Life after a child's suicide

Shannon Crossbear, Native American Elder, shares advice from personal experience for parents who have lost a child to suicide on how to overcome the great challenges that it brings
How To Continue In Life After A Child's Suicide
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Life after a child's suicide

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Breathe in, breathe out - make it to the next moment. to lose a child is the hardest thing in the world, and to lose a child by suicide; is another whole new level. I feel that loss with every breath that I take; I feel it in my fingers. I miss the physical part of my son, but what I had to learn was how to have a new relationship; a relationship that wasn't in the physical world and on this earth-walk. Get the support that you need, surround yourself with people. Don't allow people to make it about a moral issue for you because it's not about that. It's about knowing that we may never know why; the complete reasons about why one person takes their life and another seems to be able to make it to the next moment. For whatever reasons, if you are are dealing with someone who you know who has died by their own hand, do what you need to do to take care of yourself and start to learn about how to create another relationship; one that isn't based in the physical.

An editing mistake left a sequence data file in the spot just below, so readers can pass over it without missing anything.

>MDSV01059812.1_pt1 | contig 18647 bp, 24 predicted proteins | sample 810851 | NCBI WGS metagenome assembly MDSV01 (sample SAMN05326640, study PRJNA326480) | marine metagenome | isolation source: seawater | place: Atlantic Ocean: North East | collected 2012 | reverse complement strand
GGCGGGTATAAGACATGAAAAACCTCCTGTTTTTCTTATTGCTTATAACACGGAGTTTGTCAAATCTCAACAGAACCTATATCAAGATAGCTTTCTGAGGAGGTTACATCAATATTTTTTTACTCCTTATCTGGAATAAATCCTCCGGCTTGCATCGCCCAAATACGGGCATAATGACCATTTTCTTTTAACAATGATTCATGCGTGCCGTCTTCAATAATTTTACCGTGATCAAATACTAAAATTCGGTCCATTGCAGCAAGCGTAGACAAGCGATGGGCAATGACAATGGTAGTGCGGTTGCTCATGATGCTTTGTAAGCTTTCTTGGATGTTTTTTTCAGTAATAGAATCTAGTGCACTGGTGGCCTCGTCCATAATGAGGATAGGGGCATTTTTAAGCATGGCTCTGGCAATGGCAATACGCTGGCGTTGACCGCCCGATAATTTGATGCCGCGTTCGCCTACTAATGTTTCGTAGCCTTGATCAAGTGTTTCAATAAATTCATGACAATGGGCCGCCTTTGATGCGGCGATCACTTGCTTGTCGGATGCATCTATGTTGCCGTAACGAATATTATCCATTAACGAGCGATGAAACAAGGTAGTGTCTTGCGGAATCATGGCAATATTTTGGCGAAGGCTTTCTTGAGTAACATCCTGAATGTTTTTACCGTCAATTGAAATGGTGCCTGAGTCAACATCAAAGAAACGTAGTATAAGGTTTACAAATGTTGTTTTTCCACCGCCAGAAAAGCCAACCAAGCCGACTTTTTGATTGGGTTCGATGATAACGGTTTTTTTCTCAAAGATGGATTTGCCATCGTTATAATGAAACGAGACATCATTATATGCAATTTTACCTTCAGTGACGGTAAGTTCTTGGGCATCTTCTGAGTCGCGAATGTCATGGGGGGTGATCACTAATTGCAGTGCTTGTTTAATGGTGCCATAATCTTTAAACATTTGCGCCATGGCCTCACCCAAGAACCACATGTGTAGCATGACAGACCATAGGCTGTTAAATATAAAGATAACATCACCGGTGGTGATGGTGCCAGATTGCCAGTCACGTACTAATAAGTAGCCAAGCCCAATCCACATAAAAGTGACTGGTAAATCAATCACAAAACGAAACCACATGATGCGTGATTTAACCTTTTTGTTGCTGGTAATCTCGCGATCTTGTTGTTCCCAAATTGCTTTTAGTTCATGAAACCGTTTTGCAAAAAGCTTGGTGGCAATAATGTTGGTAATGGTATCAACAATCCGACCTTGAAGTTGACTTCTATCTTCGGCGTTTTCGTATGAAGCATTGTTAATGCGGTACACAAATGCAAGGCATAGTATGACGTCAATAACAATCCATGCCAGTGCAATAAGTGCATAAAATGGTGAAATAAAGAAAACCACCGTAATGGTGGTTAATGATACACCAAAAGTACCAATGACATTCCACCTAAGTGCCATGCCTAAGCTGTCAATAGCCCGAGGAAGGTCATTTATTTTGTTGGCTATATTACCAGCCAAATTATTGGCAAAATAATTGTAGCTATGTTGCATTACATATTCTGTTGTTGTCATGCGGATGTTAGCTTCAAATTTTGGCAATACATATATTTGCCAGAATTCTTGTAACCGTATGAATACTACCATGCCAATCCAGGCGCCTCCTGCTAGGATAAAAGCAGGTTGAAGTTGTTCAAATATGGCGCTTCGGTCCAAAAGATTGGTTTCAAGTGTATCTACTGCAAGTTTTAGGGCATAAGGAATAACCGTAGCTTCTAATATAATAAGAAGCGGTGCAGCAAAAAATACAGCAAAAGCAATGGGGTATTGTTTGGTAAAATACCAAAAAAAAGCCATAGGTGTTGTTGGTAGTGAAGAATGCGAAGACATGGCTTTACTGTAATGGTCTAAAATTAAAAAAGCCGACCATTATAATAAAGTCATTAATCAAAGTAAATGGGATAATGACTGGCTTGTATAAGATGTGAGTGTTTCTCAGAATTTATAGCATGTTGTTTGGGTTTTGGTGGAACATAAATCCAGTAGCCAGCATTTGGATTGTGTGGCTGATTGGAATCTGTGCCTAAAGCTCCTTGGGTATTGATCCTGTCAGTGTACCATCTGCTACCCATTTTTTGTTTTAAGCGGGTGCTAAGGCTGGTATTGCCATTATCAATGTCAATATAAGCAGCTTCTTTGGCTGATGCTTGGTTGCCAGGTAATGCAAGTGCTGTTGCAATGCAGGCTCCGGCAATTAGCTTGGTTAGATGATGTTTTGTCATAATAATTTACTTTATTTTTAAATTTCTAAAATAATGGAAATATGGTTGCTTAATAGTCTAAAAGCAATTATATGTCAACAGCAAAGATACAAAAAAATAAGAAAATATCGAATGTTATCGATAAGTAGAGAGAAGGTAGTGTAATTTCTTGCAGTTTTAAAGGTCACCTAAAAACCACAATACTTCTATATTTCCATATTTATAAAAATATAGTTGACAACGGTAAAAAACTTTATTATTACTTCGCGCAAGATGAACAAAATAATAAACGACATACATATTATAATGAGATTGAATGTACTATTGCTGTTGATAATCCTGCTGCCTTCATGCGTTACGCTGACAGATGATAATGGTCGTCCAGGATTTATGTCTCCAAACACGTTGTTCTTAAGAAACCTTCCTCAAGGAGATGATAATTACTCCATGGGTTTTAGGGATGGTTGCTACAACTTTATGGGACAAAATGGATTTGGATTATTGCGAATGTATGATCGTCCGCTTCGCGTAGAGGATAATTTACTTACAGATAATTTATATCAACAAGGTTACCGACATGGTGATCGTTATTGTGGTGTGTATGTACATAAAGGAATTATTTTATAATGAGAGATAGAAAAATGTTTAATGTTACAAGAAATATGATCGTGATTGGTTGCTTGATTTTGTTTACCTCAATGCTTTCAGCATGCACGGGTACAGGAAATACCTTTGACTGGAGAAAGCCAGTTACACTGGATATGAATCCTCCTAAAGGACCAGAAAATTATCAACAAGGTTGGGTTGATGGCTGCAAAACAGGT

Shannon Crossbear, Native American Elder, shares advice from personal experience for parents who have lost a child to suicide on how to overcome the great challenges that it brings

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Shannon Crossbear

Native American Elder

Shannon CrossBear is a beautiful, powerful, spiritual Ojibwe and Irish woman. Shannon is an enrolled member of Fort William First Nation of the Lake Superior Ojibwe, which is located in Ontario, Canada.  She has lived on the shores of Lake Superior for the majority of her life and currently resides within the boundaries of the United States in Hovland, Minnesota. Wabagoness, her given name in Ojibwemoin, is a daughter, sister, mother and grandmother. Shannon has been a story teller for an audience of relatives and friends for many years.  As a columnist for the Cook Country News Herald she wrote over 200 hundred article under the heading Mino- Biimadizawin (the good path/life).Her purpose is to demonstrate and promote gentle healing. She expresses her commitment to healing through her business Strongheart Resource Development. Conditions within Ms. CrossBear’s family of origin and community cement her commitment to improving conditions for children, their families and communities.

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